we may be mothers, but we are still human.

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Knees curled to chest, I see her: a woman gone wild in the bedroom corner, fresh out of the shower and on a rampage of sorts, folding and throwing clean laundry into untidy piles, loudly speaking whatever angry thoughts she has been festering toward her husband, the man who sees this ugliness and always comes back and always loves and helps me to love this woman again, too. I see her – myself, mother, wife, woman – as the last t-shirt hits the floor and I feel the bare skin of my back fall back against the cool bedroom wall and there, my eyes seep deeply welled tears. In a moment, I am uncertain of why I am so angry, sad, alone. Where does this feeling of “not enough” and “incompleteness” come from? Am I going mad?

During the outburst, words erupt like “why am I not allowed to be angry?” and “why am I the only one who cares about this?” and “why I am always wrong and you aren’t?”. Inside, I wonder, who these questions are for. What is it that I want to hear? What is it that I want to accomplish? Is it really OK to just yell and cry and throw things and let it all loose? How do I react when my children do this? Am I still just a child? Aging, but still learning to sort out my emotions?

Yes.

I am still learning.

I may be a mother, but I am still human.

There is some strange and pervasive idea that as mothers, we should find joy in every moment – in the dishes and diapers and tantrums and PTA meetings and night feedings and stretch marks and and and and…

…but what about when you don’t?

I believed this as I transitioned out of my teen years, that finding joy in every situation was the secret to happiness and the favor of God in my life, an inevitable martyrdom I would be expected to endure and applauded for. The mother who somehow keeps a clean house, feeds her children food that isn’t primarily white, volunteers, organizes playdates, responds with gentleness at every childish outburst and tantrum, exercises, remembers to feed herself healthy food, helps by earning an income and keeping a balanced budget, and does this every day, all the time, smiling and saying how blessed and thankful she is, because, children.

Except, often the stadium is quiet, there is no applause. Just the feelings of failure and guilt and notice of where we fall short compared to some other mom or household. But what mother does not ask at some point, don’t you see my sacrifice?

And yet, there is tension, always tension; because I also know, choosing joy does make a difference. It is here, in the practice of willing surrender and seeing the goodness in the midst of uncertainty, where I actually find my truest self and soul. I give up the need for admiration and in the doing for others, I find something more fulfilling than I have ever known otherwise.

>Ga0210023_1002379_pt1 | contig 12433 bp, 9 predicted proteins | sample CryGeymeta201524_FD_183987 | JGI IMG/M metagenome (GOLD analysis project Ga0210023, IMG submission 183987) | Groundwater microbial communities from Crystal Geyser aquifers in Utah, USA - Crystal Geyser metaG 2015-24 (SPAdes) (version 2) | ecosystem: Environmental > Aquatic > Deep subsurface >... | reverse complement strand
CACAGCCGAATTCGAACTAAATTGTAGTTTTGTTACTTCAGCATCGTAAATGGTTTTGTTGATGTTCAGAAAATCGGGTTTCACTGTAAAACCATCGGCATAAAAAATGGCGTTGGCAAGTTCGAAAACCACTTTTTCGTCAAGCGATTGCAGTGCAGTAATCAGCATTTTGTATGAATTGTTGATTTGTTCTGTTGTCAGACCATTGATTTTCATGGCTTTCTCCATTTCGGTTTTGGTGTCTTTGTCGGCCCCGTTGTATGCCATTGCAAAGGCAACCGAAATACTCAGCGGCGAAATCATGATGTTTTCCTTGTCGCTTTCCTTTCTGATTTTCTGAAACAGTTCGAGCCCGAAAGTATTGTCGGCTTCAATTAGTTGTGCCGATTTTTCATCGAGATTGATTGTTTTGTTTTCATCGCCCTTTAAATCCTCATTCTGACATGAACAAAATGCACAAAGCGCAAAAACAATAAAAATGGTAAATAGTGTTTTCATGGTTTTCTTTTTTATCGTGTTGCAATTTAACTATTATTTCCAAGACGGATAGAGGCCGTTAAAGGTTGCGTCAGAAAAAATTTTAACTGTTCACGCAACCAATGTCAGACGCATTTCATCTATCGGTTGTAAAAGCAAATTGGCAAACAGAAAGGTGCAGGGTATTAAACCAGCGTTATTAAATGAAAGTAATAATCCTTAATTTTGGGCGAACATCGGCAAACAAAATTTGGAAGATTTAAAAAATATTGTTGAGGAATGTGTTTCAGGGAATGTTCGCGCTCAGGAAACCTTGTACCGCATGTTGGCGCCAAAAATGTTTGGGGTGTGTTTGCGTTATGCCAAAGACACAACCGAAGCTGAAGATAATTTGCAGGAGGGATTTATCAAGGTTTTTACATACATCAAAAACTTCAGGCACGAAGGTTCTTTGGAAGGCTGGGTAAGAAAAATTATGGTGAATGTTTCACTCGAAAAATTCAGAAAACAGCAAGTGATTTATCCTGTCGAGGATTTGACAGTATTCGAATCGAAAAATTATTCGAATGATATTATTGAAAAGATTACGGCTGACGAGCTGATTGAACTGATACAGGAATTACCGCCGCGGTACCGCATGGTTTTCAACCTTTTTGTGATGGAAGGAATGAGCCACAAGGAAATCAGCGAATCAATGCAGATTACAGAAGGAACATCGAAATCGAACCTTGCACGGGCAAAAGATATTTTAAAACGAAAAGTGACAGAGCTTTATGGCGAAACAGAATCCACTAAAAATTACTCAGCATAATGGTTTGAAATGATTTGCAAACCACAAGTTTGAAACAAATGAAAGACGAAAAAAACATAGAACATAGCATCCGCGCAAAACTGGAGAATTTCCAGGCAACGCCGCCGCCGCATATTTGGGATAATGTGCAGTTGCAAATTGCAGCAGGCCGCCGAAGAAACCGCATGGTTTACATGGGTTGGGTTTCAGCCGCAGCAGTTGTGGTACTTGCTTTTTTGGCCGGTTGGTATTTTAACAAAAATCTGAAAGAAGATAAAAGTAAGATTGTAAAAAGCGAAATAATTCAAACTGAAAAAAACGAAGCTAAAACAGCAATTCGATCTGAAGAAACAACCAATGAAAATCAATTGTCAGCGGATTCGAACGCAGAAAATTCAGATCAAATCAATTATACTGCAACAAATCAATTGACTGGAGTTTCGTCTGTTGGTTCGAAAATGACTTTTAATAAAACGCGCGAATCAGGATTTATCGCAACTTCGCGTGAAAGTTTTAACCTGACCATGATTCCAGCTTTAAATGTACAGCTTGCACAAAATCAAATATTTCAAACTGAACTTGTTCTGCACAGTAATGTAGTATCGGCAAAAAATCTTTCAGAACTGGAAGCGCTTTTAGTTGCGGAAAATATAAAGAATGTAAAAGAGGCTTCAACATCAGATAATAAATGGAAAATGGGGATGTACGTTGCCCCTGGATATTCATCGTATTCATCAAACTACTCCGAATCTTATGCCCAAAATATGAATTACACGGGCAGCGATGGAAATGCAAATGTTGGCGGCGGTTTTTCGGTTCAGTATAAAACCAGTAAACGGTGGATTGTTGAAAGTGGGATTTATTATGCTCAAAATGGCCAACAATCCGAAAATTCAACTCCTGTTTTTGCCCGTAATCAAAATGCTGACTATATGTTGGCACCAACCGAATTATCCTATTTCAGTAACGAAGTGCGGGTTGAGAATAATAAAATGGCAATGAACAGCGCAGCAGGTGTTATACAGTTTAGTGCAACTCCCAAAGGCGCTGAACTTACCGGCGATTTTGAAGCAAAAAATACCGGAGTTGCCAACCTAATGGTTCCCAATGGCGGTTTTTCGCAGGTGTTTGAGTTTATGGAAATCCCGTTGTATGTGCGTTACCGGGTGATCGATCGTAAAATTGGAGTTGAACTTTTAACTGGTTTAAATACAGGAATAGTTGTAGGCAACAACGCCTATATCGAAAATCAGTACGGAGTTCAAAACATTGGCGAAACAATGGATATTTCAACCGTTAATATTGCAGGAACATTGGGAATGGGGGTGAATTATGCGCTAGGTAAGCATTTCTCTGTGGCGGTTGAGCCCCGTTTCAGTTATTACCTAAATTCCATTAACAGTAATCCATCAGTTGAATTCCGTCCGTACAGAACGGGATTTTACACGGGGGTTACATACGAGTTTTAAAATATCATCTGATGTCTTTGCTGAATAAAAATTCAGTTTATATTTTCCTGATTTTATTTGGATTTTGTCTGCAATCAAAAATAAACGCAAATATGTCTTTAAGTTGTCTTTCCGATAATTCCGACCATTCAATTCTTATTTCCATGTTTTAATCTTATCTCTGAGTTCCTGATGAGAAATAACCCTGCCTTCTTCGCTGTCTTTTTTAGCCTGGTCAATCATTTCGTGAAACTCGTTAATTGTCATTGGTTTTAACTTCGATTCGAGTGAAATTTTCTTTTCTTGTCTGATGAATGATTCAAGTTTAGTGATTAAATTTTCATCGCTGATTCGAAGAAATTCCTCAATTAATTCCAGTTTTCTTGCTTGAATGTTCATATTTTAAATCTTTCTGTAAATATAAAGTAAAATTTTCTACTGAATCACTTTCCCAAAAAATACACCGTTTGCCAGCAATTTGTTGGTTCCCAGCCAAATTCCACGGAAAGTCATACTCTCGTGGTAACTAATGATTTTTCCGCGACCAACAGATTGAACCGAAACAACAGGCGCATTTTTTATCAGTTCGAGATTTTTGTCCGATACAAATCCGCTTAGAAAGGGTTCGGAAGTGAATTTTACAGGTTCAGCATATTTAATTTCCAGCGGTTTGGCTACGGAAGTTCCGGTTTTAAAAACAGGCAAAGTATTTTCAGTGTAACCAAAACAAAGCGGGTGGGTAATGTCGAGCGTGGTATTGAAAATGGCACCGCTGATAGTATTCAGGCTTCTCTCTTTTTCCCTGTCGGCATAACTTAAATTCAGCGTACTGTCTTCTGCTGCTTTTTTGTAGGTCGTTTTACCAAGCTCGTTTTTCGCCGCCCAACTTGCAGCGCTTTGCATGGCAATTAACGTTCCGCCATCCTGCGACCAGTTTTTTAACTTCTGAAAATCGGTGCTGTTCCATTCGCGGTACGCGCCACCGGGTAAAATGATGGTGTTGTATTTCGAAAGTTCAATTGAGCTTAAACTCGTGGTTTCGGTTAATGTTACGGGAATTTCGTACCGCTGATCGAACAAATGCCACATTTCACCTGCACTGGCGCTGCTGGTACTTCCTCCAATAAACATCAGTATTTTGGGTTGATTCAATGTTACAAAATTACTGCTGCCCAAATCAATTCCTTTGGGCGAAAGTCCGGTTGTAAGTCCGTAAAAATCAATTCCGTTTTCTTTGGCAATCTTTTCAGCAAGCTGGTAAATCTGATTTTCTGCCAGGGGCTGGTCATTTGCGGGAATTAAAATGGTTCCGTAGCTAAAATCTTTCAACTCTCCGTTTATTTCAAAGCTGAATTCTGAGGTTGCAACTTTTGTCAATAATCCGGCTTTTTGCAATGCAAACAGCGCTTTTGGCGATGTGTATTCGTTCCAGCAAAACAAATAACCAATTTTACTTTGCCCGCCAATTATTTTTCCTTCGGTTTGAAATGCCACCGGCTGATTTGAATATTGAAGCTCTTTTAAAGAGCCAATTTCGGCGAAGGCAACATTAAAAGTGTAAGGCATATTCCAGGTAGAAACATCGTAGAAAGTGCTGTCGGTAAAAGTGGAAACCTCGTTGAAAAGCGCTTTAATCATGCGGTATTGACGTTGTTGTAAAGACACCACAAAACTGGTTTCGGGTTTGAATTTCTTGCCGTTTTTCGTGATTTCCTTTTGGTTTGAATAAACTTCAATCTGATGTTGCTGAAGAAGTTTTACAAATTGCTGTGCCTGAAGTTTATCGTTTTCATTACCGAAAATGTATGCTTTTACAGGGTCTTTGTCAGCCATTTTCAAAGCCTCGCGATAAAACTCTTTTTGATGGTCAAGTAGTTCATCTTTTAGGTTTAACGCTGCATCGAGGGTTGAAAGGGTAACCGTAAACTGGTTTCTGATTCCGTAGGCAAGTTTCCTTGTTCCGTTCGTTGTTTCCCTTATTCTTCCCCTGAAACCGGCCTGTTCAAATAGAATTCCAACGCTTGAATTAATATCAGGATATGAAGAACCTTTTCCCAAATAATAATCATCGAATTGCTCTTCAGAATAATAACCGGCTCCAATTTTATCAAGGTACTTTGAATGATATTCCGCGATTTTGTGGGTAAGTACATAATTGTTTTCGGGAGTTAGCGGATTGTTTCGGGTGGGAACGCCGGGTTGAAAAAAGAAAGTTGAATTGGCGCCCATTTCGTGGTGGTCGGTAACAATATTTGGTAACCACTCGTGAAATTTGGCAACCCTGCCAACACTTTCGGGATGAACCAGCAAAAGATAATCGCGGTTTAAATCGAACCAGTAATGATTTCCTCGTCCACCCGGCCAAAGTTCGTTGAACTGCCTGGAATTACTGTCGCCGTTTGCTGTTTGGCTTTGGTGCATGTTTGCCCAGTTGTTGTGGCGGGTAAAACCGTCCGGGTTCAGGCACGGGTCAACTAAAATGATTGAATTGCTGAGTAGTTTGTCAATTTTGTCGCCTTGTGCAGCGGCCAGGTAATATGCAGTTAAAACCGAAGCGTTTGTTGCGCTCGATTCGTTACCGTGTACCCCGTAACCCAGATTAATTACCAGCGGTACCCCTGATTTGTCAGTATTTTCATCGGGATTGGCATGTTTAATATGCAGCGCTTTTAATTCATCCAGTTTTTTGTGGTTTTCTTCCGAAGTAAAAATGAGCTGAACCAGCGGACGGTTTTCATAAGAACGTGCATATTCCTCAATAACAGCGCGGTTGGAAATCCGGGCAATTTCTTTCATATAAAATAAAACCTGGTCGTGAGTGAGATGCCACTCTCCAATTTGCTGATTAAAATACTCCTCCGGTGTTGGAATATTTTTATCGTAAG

Maybe the problem lies in the idea that we have to keep up. All. The. Time.

I have been the “mom blogger”, going on about my health-nut recipes and how I got my kids to eat spinach by hiding it in their chili (as Jim Gaffigan would say, “you’re trying to impress me with KALE?!”), savoring the little moments and sharing our simple, little life as if the morning meets me with angels singing their heavenly chorus, a halo surrounding me, saintly mother, giving my all to create perfect growing conditions for my children, all while staying fit, healthy, sane and joyful.

Maybe there are no angels singing, but there are moments, days even, where I see my best self.

And there are many where I see the ugly and show it to my family.

Then we get to practice forgiveness and grace and second and third and fourth chances.

I also believe in joy.

I know the deep healing practice of stopping and savoring and giving gratitude for the little things.

I love being a mom – motherhood has broken me, put me back together, stretched me, challenged me, shown me my strength and taught me I can’t do it all alone. Children are an insanely beautiful gift to us and I ache when I think of all the children without a home or present parents or opportunity like we have. And I do believe we have an incredible responsibility to be present to our children, affirming that they are human and capable as they are now, and also, a seed of the adult they will become, one we are to nurture as best we can.